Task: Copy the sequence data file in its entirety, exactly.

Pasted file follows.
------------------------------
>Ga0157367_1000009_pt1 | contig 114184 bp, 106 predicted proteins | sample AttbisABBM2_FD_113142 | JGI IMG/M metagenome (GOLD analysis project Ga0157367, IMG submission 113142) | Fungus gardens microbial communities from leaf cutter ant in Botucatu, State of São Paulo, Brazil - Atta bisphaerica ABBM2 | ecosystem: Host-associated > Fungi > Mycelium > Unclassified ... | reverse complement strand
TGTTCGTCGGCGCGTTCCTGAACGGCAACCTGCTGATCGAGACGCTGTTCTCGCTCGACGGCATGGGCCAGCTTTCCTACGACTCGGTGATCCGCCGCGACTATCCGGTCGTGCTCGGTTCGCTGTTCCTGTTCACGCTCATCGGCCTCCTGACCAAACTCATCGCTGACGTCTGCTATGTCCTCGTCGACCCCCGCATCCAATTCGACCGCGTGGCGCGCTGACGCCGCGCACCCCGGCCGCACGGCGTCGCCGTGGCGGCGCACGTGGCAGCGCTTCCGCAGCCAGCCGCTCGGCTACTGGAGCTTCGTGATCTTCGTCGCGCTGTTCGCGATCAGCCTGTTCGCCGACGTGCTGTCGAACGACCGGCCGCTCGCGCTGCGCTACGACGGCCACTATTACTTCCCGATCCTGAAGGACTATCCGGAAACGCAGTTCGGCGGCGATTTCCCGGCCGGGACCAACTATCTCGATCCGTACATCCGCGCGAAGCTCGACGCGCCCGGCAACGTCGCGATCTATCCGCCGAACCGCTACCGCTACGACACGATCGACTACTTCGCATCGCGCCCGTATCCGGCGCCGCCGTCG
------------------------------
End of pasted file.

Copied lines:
>Ga0157367_1000009_pt1 | contig 114184 bp, 106 predicted proteins | sample AttbisABBM2_FD_113142 | JGI IMG/M metagenome (GOLD analysis project Ga0157367, IMG submission 113142) | Fungus gardens microbial communities from leaf cutter ant in Botucatu, State of São Paulo, Brazil - Atta bisphaerica ABBM2 | ecosystem: Host-associated > Fungi > Mycelium > Unclassified ... | reverse complement strand
TGTTCGTCGGCGCGTTCCTGAACGGCAACCTGCTGATCGAGACGCTGTTCTCGCTCGACGGCATGGGCCAGCTTTCCTACGACTCGGTGATCCGCCGCGACTATCCGGTCGTGCTCGGTTCGCTGTTCCTGTTCACGCTCATCGGCCTCCTGACCAAACTCATCGCTGACGTCTGCTATGTCCTCGTCGACCCCCGCATCCAATTCGACCGCGTGGCGCGCTGACGCCGCGCACCCCGGCCGCACGGCGTCGCCGTGGCGGCGCACGTGGCAGCGCTTCCGCAGCCAGCCGCTCGGCTACTGGAGCTTCGTGATCTTCGTCGCGCTGTTCGCGATCAGCCTGTTCGCCGACGTGCTGTCGAACGACCGGCCGCTCGCGCTGCGCTACGACGGCCACTATTACTTCCCGATCCTGAAGGACTATCCGGAAACGCAGTTCGGCGGCGATTTCCCGGCCGGGACCAACTATCTCGATCCGTACATCCGCGCGAAGCTCGACGCGCCCGGCAACGTCGCGATCTATCCGCCGAACCGCTACCGCTACGACACGATCGACTACTTCGCATCGCGCCCGTATCCGGCGCCGCCGTCG